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Matt Seattle, musician, publisher and researcher of music, looks at some of the repertoire available to the Lowland piper.

I have just got my Border pipes, a prototype set by Phil Brown based on the Muckle Jock Milburn pipes presently residing in Morpeth Chantry Bagpipe Museum. I first tried the original Muckle Jock chanter with a reed supplied by Michael Hofmann, and it overblew easily to high B, gave a good cross-fingered C natural, a high C sharp with ‘normal’       fingering and a cross-fingered C natural, a high G sharp with ‘normal’ fingering and a cross-fingered G natural. The F natural was not so good, Phil Brown (who studied Musical Instrument Technology at the London College of Furniture and is one of the UK’s finest wood turners) copied the complex internal bore of the Muckle Jock chanter and made many reeds himself from scratch, using Michael Hofmann’s reed, the diagram in Gordon Mooney’s Tutor and measurements supplied by Jock Agnew as guides, though not adhering to any one of these exclusively.

Although I was initially disappointed that the pipes do not a¢ present overblow (it may be possible to sort this out in the future by fine adjustments to the reed) this was more than compensated for by the ease with which I found it possible to get either sharp or natural C, F and G by cross fingerings - there are no metal keys, F natural is sometimes unconvincing on keyless pipes, but with these pipes a clear minor third between D and F is possible.

We know that Highland pipers have recently ‘discovered’ C natural, even though it was there all along, but were Border pipers, with their softer reeds and narrower bores, using these ‘forbidden’ notes in past centuries? We will probably never know for sure, but there is good evidence for the use of C natural at least in past times, Clean Pease Strae being an   obvious example: although written Highland pipe versions have no way of showing it, the C natural in the second bar is there in most fiddle texts surviving from the 18th century.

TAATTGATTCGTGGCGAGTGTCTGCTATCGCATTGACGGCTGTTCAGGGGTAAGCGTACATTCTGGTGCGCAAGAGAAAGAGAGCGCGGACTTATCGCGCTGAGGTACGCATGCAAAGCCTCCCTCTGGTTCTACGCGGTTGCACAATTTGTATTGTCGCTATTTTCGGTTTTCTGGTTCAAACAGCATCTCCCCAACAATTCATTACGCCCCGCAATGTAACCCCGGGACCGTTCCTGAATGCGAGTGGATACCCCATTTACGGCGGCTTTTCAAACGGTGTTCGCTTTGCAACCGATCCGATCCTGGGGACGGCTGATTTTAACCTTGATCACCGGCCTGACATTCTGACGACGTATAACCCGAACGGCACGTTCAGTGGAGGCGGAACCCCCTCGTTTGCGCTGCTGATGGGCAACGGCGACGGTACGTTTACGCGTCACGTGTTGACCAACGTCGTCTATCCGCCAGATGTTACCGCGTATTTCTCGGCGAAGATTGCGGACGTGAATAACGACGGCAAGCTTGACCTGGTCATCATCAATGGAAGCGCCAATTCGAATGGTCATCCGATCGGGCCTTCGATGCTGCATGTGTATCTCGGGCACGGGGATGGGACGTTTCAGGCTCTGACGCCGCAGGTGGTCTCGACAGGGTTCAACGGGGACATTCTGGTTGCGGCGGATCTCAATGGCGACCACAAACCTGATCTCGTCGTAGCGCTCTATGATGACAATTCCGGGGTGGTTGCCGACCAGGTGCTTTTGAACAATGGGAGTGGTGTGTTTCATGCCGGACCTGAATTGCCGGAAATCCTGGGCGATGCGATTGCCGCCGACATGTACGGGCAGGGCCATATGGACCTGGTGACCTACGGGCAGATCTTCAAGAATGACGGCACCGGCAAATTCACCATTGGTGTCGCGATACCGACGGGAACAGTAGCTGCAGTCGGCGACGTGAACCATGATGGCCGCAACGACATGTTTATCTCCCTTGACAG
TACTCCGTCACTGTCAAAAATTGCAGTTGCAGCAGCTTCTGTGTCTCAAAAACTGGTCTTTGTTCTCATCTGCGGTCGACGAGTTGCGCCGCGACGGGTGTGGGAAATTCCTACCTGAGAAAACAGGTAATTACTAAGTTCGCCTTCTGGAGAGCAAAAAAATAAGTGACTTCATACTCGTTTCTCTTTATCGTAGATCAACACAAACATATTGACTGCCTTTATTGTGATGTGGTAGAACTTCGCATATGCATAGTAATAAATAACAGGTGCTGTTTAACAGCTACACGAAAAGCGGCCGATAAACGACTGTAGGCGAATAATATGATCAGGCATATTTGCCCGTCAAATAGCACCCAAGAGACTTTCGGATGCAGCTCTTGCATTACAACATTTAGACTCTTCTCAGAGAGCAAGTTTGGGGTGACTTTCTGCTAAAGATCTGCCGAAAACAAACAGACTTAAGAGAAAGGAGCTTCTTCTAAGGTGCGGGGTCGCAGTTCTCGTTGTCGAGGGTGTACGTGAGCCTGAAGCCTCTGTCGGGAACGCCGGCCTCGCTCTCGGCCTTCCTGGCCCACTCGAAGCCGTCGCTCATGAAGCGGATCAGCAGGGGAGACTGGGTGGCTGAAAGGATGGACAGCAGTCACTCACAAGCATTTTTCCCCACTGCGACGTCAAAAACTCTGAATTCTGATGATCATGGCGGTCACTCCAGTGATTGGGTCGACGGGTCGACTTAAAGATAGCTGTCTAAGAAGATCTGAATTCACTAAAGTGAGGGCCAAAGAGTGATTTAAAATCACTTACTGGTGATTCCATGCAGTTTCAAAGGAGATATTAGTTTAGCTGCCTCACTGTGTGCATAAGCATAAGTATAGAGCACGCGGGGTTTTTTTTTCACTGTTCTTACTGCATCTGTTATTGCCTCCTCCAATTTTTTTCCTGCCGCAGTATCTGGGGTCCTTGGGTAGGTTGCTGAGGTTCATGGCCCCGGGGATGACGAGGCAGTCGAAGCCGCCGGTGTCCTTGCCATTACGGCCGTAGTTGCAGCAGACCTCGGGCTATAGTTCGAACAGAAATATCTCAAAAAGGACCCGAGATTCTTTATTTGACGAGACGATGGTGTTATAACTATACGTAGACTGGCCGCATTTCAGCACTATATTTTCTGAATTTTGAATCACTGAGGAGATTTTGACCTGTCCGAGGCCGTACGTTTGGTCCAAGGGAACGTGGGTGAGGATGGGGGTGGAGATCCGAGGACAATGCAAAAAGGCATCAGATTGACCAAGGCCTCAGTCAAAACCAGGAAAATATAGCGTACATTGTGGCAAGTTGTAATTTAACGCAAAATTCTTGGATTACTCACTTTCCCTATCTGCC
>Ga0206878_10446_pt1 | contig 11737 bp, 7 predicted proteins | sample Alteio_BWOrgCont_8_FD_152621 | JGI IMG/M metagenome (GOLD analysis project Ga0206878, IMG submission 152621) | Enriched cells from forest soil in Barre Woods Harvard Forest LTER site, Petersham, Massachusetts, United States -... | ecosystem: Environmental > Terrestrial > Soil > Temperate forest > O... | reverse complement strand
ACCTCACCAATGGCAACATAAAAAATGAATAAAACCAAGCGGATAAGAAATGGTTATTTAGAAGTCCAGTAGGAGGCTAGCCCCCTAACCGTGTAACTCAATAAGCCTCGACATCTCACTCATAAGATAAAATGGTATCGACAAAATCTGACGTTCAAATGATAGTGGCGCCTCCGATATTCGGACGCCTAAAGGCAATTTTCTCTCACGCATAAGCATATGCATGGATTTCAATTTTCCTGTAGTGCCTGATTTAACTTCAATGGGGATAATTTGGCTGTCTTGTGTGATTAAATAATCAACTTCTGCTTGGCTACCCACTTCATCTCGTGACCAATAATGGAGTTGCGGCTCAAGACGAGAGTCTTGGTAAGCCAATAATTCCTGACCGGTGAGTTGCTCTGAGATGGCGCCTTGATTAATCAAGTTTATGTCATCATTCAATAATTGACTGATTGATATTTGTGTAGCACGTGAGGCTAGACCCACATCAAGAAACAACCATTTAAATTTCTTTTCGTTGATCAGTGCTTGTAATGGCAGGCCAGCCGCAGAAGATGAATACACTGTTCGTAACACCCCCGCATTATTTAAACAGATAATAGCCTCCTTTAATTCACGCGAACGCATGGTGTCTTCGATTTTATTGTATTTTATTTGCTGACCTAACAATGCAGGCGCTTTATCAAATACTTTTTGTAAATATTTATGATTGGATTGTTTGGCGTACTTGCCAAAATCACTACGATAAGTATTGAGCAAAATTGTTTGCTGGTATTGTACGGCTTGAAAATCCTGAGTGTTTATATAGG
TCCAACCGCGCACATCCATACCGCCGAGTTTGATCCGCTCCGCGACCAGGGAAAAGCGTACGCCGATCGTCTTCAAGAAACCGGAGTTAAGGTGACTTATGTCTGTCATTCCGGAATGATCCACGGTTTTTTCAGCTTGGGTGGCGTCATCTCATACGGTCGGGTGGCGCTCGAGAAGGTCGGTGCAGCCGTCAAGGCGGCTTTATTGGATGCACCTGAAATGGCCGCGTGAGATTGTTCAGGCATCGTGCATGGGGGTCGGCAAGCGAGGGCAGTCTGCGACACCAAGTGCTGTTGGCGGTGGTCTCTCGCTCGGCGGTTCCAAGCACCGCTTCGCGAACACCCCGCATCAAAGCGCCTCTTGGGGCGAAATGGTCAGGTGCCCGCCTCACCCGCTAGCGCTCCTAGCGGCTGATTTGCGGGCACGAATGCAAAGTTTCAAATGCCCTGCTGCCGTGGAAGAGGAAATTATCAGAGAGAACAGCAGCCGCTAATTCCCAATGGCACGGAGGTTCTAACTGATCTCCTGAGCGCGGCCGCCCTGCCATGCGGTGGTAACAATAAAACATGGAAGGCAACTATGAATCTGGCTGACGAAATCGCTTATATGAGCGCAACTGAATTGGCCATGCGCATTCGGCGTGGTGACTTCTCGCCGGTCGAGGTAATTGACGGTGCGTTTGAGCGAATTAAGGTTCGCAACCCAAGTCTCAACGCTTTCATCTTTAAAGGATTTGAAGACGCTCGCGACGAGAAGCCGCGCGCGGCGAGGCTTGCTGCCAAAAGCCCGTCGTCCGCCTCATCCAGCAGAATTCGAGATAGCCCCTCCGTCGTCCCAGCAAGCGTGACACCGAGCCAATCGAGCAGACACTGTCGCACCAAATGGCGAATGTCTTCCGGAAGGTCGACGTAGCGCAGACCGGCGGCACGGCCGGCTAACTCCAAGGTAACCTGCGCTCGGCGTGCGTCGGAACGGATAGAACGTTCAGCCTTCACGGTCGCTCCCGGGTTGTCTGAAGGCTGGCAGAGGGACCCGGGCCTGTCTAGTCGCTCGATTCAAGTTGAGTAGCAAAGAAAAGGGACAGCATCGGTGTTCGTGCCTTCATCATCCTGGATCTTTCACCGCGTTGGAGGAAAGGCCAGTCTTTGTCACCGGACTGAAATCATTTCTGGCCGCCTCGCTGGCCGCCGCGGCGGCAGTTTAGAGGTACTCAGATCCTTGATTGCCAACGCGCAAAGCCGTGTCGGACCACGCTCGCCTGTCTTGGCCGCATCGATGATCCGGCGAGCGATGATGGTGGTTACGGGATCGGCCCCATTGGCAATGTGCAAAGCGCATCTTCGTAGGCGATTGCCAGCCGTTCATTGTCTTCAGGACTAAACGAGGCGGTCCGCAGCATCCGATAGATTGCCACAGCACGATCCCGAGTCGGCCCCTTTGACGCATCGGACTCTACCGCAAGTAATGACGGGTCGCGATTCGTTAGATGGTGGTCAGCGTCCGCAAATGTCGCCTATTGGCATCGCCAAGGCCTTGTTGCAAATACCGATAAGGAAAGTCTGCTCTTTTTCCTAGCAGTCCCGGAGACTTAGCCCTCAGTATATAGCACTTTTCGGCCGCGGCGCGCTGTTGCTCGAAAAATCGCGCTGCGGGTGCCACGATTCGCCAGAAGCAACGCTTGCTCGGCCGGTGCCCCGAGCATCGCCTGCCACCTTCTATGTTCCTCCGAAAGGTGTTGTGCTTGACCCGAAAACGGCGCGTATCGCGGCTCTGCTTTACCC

What are the implications of this wider choice of notes for the Lowland pipers and their   repertoires today? Well naturally a lot of French bagpipe music which exploits these     chromaticisms becomes accessible, as do some of the newer tunes of the type composed by Jon Swayne, Jock Agnew and others, But what of the Lowland and Border repertoire? I think we will probably look in vain for more than one or two old bagpipe tunes which make use of these notes, but if we look at the closely related fiddle repertoire we may come up with something useful for present purposes, if not for duplicating the past.

Apart from a few exceptions in E minor, minor mode tunes (even if adapted from fiddle tunes in other keys) usually end up in B minor on the pipes, but the availability of F and C natural means there are also possibilities of playing in D minor and A minor. Depending on the range of a particular tune, a bit of experimenting with different keys might even produce more than one viable version.

A Lowland reel I had long wanted to try on the pipes is Ratho Fair (Ratho lies between   Edinburgh and Livingston). This is written in D minor, and although the key signature in older written versions is one flat, the low B flats in the tune are all naturalised with accidentals, and I have replaced the one high B flat with A without great damage. The key signature in my version is thus as for C major, the tune being in the Dorian mode (D minor with   major 6th and minor 7th).

A great historical misfortune, with profound effects on musical literacy, took place when Highland pipers decided that they would notate their music without the use of a key signature. This means that a piper raised on Highland notation (are there any of you out there?) might look at this tune and think it will fit the ‘normal’ pipe scale, which it definitely does not. Hence the health warning with the tune. The accompanying chords, by the way, are best played on a Fender Strat with just a touch of distortion, closely approximating the ’cello accompaniment of the late 18th century.